(Picture above from the Washington Post.)
May 22, 2008
You all know that I'm always debating with fellow 44's skrips and xian over religion. Though I dislike the idea of organized religion immensely and feel that it hurts society more than it helps, it doesn't stop me from empathizing with the human trials that people of religious organizations go through. Though we disagree on many things, we're still all human.
Angryasianman had this story about Christian singer Steven Curtis Chapman. His 5 year old daughter, his youngest of three daughters adopted from China, was killed by one of his teenaged sons who was driving an SUV and didn't see her. I'm sure it must be heartbreaking for the whole family, especially the son. According to the article, Chapman was persuaded by his biological daughter to adopt from China, and he and his wife had founded an organization to financially assist families trying to adopt.
When I was in high school, I actually went with a Christian friend to see Chapman perform. He was a talented performer who clearly had passion for his music, his audience, and his family. My heart goes out to them.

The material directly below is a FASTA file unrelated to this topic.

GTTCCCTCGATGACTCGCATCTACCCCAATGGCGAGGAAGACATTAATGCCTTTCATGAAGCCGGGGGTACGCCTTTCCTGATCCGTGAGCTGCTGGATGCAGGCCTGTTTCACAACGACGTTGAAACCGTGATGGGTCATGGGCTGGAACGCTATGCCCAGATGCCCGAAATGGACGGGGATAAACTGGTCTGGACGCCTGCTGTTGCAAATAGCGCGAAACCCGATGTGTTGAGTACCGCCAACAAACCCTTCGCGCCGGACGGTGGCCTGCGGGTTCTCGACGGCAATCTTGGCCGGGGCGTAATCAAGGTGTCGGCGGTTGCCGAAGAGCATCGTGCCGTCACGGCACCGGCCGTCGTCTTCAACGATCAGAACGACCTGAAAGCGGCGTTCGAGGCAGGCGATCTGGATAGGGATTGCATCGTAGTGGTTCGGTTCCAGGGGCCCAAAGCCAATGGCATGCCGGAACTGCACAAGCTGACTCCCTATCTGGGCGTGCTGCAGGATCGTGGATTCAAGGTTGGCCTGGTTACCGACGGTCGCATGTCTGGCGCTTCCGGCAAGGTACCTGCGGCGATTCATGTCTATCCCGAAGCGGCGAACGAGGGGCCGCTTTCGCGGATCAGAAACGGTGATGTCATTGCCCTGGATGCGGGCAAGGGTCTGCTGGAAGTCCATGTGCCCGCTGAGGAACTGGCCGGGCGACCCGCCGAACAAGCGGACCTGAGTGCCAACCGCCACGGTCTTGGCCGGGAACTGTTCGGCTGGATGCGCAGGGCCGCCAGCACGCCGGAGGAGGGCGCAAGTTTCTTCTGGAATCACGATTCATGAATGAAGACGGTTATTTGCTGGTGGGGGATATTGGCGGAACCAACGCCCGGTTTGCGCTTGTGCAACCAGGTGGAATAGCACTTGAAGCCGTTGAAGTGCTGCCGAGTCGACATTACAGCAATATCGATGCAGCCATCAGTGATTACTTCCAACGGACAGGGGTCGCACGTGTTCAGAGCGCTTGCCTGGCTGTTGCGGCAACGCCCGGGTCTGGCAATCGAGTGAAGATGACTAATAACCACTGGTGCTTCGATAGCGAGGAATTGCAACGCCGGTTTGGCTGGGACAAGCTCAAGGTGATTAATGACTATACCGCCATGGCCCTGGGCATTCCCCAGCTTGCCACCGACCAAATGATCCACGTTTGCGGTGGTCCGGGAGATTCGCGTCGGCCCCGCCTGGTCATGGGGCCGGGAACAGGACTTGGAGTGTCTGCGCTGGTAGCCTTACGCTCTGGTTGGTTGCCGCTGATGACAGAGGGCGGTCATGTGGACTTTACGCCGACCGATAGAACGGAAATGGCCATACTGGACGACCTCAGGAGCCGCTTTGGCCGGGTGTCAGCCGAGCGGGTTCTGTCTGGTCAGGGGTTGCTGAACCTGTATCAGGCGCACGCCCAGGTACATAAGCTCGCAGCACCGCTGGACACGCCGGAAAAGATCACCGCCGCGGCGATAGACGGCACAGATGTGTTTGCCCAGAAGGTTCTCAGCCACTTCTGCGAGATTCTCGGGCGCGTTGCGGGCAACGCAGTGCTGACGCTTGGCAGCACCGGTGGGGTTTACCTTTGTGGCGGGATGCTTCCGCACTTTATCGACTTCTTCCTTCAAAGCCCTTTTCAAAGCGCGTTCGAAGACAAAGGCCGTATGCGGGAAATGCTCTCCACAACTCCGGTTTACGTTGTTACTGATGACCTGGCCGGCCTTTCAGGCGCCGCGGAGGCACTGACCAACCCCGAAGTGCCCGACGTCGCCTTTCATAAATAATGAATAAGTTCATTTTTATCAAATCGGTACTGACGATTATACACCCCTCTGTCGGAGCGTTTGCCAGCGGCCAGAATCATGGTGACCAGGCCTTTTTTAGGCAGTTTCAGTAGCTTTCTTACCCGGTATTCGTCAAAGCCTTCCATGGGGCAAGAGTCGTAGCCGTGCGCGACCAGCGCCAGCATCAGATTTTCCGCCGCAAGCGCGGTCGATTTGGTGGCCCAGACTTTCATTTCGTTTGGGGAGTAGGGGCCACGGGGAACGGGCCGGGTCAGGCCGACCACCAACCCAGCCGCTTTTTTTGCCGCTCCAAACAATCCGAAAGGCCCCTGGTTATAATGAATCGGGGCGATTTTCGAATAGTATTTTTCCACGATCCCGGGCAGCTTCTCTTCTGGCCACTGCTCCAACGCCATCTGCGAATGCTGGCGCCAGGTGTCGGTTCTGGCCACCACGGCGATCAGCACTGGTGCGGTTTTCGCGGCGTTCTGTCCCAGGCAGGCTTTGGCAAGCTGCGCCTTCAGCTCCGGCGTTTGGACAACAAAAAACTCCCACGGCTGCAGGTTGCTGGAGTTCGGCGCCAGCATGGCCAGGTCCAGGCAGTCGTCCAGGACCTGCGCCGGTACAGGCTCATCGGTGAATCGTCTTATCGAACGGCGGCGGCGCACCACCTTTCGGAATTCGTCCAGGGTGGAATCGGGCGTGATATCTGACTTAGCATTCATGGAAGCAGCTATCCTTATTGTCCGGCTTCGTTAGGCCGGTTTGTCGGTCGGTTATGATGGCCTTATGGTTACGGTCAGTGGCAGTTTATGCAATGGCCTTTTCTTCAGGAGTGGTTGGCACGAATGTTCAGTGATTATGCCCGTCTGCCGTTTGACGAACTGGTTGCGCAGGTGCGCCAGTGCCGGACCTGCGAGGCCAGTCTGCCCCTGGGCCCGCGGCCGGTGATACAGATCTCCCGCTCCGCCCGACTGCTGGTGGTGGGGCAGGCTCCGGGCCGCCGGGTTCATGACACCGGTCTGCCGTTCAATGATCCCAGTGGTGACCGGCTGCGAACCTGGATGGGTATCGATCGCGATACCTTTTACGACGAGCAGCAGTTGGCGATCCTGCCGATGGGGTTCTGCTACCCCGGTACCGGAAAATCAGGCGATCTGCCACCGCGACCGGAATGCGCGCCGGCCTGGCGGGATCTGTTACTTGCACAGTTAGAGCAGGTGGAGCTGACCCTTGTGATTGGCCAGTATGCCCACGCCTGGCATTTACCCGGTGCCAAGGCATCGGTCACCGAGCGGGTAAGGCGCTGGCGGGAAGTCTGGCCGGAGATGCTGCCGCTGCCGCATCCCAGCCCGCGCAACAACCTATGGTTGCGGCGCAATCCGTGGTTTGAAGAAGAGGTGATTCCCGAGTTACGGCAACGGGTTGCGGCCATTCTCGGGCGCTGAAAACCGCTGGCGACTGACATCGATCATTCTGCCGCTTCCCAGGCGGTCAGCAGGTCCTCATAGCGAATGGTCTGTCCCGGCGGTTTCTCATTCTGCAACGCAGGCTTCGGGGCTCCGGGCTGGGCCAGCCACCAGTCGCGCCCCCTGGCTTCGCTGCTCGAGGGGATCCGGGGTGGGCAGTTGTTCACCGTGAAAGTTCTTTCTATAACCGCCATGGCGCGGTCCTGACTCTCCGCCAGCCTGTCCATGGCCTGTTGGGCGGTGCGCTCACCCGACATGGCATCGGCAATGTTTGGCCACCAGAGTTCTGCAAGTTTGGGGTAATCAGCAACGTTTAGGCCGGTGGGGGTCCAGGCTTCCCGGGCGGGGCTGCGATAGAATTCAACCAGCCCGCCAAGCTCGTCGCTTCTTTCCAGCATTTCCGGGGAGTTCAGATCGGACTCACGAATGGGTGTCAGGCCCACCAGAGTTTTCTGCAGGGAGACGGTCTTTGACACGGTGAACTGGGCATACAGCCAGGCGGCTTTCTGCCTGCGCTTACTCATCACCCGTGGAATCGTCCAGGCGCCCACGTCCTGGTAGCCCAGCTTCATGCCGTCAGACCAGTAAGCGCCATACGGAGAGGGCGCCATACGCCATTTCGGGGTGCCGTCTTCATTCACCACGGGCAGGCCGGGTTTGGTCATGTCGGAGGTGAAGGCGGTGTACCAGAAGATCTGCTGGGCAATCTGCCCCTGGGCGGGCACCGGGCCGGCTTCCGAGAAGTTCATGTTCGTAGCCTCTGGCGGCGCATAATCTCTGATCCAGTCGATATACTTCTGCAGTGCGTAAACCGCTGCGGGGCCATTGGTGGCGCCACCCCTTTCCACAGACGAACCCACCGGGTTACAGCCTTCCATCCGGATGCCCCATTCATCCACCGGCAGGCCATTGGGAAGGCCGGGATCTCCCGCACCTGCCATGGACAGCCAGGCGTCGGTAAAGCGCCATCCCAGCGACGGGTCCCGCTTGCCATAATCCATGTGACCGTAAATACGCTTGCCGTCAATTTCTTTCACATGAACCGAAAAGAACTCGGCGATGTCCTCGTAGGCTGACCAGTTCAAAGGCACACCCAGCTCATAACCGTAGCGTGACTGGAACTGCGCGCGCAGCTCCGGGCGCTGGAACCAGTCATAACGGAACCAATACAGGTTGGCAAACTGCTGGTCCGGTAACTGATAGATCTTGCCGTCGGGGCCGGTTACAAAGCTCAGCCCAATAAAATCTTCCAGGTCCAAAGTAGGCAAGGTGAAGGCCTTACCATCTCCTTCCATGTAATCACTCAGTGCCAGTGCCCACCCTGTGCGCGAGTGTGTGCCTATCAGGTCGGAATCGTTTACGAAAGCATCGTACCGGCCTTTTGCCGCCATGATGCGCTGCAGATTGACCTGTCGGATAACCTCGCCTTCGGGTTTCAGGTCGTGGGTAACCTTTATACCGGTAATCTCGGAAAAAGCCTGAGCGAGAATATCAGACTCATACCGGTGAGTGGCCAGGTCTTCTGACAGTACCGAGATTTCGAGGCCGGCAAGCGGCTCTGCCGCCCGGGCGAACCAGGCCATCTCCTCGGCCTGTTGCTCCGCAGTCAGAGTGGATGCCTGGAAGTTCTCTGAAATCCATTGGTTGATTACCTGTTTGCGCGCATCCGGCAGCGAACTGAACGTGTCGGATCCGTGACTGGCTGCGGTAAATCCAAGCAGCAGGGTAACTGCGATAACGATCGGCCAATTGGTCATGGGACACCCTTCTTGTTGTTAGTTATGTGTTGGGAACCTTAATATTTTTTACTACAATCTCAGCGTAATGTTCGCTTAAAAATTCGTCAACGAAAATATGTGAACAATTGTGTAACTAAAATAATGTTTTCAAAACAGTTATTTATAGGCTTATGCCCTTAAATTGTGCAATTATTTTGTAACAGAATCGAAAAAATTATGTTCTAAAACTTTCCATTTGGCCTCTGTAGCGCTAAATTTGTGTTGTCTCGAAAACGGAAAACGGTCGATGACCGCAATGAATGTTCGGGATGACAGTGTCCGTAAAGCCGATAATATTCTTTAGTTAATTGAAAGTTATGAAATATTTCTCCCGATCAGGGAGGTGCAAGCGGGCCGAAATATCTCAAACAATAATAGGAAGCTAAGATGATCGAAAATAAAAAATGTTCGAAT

If you want to help the family, there is information on his website here. There's a video of their little girl on their blog over here, and you can also comment on their blog with condolences.
Jenn from Reappropriate posted an article about an Asian American male criminal (forwarded to her from her Asian American feminist friend Carmen at Racialicious), and then she went on a rant about how this ONE criminal's behavior is a symptom of Asian American malehood. Check out the the original post here regarding this article, followed by the discussion here. You can see from the discussion that the blog post is so out of line that even Jenn's strong supporters like "Ramona" have their doubts about whether the assertions and stereotypes are fair.
The story is this: some crazy Asian guy had a girlfriend who left him for a black man. He was crazy and angry, and he started writing threatening letters to black men married to white women, including (half-black) Derek Jeter and Supreme Court Justice Clarence Thomas. He posed as an angry white woman, sending threats to black men for two decades. Finally he was caught.